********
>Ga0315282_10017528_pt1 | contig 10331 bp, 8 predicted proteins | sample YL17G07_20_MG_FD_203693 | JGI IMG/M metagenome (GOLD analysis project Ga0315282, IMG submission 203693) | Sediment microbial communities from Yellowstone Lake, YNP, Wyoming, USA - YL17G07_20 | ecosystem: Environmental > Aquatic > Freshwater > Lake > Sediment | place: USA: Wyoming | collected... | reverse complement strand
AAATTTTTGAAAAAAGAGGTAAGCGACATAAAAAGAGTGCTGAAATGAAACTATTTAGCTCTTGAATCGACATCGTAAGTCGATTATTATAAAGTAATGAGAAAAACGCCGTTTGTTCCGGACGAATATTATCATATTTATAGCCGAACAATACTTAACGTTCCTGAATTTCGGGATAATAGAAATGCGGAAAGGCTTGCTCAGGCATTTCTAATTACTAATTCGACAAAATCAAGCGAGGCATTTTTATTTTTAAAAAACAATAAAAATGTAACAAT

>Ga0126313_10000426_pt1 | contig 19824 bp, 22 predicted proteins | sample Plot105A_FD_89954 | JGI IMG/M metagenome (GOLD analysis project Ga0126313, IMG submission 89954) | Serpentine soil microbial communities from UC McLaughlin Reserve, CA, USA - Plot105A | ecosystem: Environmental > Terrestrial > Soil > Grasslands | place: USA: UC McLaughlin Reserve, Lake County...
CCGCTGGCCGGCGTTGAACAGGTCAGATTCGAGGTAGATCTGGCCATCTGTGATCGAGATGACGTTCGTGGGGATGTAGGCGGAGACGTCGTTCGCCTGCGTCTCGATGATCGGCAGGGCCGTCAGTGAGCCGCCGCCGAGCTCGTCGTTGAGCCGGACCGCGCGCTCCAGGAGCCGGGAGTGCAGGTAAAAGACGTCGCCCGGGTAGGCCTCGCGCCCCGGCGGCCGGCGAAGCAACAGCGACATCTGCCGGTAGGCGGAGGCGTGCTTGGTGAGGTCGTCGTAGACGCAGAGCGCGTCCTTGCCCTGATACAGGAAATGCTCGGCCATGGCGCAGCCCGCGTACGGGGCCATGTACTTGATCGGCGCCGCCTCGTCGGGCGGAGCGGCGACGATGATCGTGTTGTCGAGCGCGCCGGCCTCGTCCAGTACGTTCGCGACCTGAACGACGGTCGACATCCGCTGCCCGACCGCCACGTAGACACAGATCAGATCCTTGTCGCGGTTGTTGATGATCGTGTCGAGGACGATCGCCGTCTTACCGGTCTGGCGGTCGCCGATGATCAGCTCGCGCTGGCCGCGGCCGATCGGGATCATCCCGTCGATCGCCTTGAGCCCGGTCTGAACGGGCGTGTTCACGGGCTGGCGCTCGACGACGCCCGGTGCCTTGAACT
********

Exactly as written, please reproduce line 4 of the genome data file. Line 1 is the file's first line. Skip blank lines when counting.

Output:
CCGCTGGCCGGCGTTGAACAGGTCAGATTCGAGGTAGATCTGGCCATCTGTGATCGAGATGACGTTCGTGGGGATGTAGGCGGAGACGTCGTTCGCCTGCGTCTCGATGATCGGCAGGGCCGTCAGTGAGCCGCCGCCGAGCTCGTCGTTGAGCCGGACCGCGCGCTCCAGGAGCCGGGAGTGCAGGTAAAAGACGTCGCCCGGGTAGGCCTCGCGCCCCGGCGGCCGGCGAAGCAACAGCGACATCTGCCGGTAGGCGGAGGCGTGCTTGGTGAGGTCGTCGTAGACGCAGAGCGCGTCCTTGCCCTGATACAGGAAATGCTCGGCCATGGCGCAGCCCGCGTACGGGGCCATGTACTTGATCGGCGCCGCCTCGTCGGGCGGAGCGGCGACGATGATCGTGTTGTCGAGCGCGCCGGCCTCGTCCAGTACGTTCGCGACCTGAACGACGGTCGACATCCGCTGCCCGACCGCCACGTAGACACAGATCAGATCCTTGTCGCGGTTGTTGATGATCGTGTCGAGGACGATCGCCGTCTTACCGGTCTGGCGGTCGCCGATGATCAGCTCGCGCTGGCCGCGGCCGATCGGGATCATCCCGTCGATCGCCTTGAGCCCGGTCTGAACGGGCGTGTTCACGGGCTGGCGCTCGACGACGCCCGGTGCCTTGAACT